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The Producer

Brian McTernan and his Salad Days Studio creates a punk-rock paradise in Fells Point


Jefferson Jackson Steele
Brian Mcternan has come around on Baltimore.

By Al Shipley | Posted 9/2/2009

"It's pretty funny, I always hated Baltimore," admits record producer and Bethesda native Brian McTernan of his adopted hometown. "The extent of my Baltimore experience was going to shitty clubs in shitty neighborhoods. I grew up in the hardcore scene in D.C., and the guys that would come from Baltimore were always like the thugs. I would do anything I could to avoid coming up here."

McTernan, the 33-year-old owner of Salad Days Studio, set up shop in Fells Point four years ago, but he's been using that name for home studios and DIY-recording setups since the early '90s, when he was still playing in Washington punk bands such as Ashes and Battery. "I started recording in one of my band members' basements, the band had an 8-track," he recalls one afternoon at the studio between projects. "I was 17, I dropped out of high school to tour, and moved to Boston, and I started my little ADAT studio."

Ten years ago, McTernan and his wife returned to Maryland, and for a few years he operated Salad Days out of Beltsville, before they began to feel the unlikely itch to relocate to Baltimore. "She got her internship up here and said to me, 'Baltimore's awesome, there's all these cool people, there's all these cool restaurants,'" he says. "So we started coming up from time to time to hang out with all the people she was meeting here. And I was like, shit, this is . . . this is cool."

By the time McTernan moved to Baltimore, he had accrued a steady clientele of prominent hardcore and emo bands, including Hot Water Music, Snapcase, and Thrice, and had become a go-to producer for powerhouse indie labels such as Vagrant, Epitaph, and Victory Records. So when it came to finding a new space, he went big, building a studio in a loft space large enough for a band to live in for the five or six weeks it typically takes to record an album at Salad Days. "When this building became available, I thought I'd never ever find something like this in this area, because it's a 3,500 square-foot building with 25-foot ceilings," he says of the homey, expansive space, tucked away on a nondescript side street. "To find that in Fells Point is wild."

Much of the Salad Days building is living space, where band members can relax between recording and practice sessions, and the comfortable accommodations have become one of the studio's biggest selling points. "The thing that's interesting was, I didn't think that it would help my business," McTernan says. "But, really, the bands that come here are obsessed with Baltimore now, they love it. Fells Point is such a small town. Everywhere they go, you go in once, and they know they're a band and they're here recording and they get treated so well. They just love it."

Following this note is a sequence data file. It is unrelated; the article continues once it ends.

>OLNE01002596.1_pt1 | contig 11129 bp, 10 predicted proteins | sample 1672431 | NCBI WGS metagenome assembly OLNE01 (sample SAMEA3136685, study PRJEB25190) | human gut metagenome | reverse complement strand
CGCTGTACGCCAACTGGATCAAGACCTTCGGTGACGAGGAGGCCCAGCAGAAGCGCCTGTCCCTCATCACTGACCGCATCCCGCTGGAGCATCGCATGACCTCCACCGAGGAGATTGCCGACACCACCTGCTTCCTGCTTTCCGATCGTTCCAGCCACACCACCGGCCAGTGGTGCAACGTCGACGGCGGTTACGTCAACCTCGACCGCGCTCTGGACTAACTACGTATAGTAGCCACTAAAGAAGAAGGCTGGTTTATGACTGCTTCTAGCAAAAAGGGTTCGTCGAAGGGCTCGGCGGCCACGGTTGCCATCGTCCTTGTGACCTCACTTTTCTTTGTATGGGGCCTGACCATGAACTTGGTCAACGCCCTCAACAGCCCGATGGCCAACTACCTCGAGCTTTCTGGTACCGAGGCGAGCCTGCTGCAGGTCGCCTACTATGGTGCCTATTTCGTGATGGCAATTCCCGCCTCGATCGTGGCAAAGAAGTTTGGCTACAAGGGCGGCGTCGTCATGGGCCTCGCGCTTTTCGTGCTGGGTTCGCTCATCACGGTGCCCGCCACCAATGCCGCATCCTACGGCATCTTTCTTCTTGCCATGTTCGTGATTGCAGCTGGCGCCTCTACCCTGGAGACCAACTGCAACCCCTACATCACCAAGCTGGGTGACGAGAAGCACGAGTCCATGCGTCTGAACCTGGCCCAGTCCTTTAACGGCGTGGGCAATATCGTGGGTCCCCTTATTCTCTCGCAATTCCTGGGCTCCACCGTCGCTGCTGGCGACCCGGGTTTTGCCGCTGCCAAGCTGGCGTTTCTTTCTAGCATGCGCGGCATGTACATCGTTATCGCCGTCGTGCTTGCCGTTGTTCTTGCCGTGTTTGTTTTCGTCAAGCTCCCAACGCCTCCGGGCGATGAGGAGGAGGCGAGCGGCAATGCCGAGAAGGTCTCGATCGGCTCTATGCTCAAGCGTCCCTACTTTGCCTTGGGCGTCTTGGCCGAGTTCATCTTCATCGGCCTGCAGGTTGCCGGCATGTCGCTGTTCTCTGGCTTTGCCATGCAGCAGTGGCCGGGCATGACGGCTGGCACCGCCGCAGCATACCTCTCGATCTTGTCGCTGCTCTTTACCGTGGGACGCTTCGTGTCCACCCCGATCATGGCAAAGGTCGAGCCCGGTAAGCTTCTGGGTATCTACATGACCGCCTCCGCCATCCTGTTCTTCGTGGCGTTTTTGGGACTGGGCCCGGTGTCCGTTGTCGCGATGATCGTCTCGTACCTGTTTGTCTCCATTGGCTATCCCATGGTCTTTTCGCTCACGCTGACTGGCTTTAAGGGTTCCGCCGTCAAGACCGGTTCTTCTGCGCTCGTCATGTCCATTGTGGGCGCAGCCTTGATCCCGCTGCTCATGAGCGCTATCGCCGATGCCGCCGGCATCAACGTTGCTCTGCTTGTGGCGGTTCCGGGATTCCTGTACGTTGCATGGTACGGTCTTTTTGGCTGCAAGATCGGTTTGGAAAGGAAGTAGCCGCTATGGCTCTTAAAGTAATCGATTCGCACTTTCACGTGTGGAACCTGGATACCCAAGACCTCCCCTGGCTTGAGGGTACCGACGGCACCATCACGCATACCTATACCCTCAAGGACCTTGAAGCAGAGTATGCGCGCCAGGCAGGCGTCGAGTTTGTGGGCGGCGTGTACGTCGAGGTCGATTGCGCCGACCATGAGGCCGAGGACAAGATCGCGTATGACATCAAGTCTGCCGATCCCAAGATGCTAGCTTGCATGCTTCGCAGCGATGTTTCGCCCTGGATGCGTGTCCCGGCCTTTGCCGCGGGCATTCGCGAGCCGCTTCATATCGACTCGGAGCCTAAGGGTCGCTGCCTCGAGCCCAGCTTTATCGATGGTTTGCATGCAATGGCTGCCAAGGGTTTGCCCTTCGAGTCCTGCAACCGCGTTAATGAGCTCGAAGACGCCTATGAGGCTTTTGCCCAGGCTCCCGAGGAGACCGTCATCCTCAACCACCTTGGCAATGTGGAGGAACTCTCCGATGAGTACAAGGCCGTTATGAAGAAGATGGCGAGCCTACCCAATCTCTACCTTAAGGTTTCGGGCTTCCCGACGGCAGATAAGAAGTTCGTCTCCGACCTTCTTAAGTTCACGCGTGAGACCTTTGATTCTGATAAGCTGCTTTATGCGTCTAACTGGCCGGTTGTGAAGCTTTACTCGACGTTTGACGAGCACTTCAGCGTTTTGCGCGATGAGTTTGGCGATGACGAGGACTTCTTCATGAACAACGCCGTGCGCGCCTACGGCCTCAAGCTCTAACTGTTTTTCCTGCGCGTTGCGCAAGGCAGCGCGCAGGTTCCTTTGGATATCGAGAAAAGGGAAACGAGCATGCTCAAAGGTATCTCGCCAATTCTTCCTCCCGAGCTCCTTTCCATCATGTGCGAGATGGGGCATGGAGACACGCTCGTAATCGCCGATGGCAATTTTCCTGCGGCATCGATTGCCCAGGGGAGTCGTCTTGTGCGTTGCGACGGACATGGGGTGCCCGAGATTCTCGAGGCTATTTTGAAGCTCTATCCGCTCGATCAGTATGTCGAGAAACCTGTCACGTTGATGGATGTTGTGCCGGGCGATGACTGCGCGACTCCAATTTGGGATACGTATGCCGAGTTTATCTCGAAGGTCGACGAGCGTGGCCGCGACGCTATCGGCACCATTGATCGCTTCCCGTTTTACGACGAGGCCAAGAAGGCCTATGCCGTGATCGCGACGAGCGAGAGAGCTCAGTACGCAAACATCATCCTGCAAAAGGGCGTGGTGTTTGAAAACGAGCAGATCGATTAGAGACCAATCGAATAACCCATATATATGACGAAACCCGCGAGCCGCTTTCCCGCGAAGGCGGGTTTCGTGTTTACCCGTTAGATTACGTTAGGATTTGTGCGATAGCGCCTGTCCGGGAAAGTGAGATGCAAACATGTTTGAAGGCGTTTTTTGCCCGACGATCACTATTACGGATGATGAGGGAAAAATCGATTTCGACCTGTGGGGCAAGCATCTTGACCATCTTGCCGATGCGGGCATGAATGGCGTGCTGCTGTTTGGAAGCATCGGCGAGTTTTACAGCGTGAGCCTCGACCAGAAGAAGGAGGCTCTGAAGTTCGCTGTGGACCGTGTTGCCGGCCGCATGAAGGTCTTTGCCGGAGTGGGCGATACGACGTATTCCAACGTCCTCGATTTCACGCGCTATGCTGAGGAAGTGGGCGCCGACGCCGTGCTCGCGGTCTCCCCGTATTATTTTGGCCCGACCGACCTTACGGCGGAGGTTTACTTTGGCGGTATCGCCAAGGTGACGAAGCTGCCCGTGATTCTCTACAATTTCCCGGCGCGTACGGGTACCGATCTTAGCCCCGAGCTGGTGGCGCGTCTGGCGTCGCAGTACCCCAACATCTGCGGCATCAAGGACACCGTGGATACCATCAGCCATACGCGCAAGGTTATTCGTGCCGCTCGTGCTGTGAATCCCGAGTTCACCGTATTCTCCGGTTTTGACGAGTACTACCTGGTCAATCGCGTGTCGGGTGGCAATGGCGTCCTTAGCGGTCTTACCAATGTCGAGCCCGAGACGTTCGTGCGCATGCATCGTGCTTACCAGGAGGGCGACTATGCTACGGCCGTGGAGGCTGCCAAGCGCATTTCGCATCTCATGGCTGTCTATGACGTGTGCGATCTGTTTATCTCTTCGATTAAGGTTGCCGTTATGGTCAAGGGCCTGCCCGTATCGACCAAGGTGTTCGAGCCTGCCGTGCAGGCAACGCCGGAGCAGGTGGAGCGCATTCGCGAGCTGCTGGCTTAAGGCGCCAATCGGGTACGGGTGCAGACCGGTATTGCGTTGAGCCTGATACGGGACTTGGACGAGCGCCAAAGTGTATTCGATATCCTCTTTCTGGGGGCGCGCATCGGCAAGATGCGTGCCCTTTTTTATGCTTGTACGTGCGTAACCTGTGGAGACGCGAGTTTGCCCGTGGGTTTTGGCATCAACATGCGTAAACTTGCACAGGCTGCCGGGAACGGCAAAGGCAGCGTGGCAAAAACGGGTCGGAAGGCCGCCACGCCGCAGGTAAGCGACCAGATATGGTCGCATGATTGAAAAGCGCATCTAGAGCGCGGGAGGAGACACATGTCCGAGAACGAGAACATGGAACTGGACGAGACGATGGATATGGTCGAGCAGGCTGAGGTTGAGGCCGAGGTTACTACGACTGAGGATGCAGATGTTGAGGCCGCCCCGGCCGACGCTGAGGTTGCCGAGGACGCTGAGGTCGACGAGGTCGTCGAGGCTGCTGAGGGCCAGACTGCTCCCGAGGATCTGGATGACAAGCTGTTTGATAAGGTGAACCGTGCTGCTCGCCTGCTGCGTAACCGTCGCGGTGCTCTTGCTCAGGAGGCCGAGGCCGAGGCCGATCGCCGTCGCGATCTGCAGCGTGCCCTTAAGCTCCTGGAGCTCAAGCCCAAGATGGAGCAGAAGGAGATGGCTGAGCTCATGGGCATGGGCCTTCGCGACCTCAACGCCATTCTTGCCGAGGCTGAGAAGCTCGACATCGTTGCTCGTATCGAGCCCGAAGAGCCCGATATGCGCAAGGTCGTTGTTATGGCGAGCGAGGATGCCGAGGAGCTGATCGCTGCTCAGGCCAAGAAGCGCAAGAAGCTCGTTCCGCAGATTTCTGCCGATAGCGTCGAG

He even turned one of his other producer friends onto the area, and Paul Leavitt now has his own space next door. "Believe it or not," McTernan says, "on the other side of this wall, my friend has a recording studio, too."

McTernan's own extensive experience playing in bands means that his role as producer often as much about creative input as it is recording; he usually spends the first week of a session letting the bands practice and write. "Usually we'll kinda strip songs down to just acoustic format, so I can understand all the changes, and it's much easier," he says. "You can actually talk it over, and it's much easier for me to say, 'OK, sing the melody, and I'll play the basic version of it.' I had one band last year where they were trying to write the record and they couldn't agree on anything. Their label decided to have them come here for five weeks to write the record, and I just kinda hung out, and only chimed in when I felt like they were hitting a brick wall. They demoed and wrote, and once they got on track and had five or six songs, they went home."

Even though he named Salad Days after a Minor Threat song that expressed disillusionment with changes in punk--"the core has gotten soft"--McTernan appears to have made his peace with being a grown-up family man in a perennially young scene, working closely with bands and labels that have helped make hardcore into a profitable business model. It's not uncommon for albums he's produced to sell in the six-figure range, and last year Senses Fail's Life Is Not a Waiting Room debuted in the Top 20 of the Billboard albums chart.

A few years ago, McTernan had a consulting gig at Atlantic Records and a short-lived imprint of his own, but he's happier focusing on the recording process now and stays as far as he can from label politics. And though he, like everyone else in the music industry, has felt the crunch of plummeting CD sales, far lower overhead costs than studios in Los Angeles or New York have helped Salad Days continue to do steady business with increasingly international clientele. "I'm mixing a record now and I had a band that left yesterday," he says. "I have another band in town killing time until I finish this. And then I have two separate bands from Australia coming back to back."

McTernan currently lives in Mount Washington and commutes, but he's trying to find a way to move his family closer to the studio or into the same building. "I just don't see my own wife and my daughter that much," he laments. Instead of becoming jaded or focusing on the generation gap between himself and his younger clients, though, McTernan appreciates his role in assisting their recording careers, and takes the job seriously. "I'll probably make a hundred or two hundred more records in my life," he says. "But these people that come in here, they'll make two or three if they're lucky. And that's a big responsibility. They put that in your hands."

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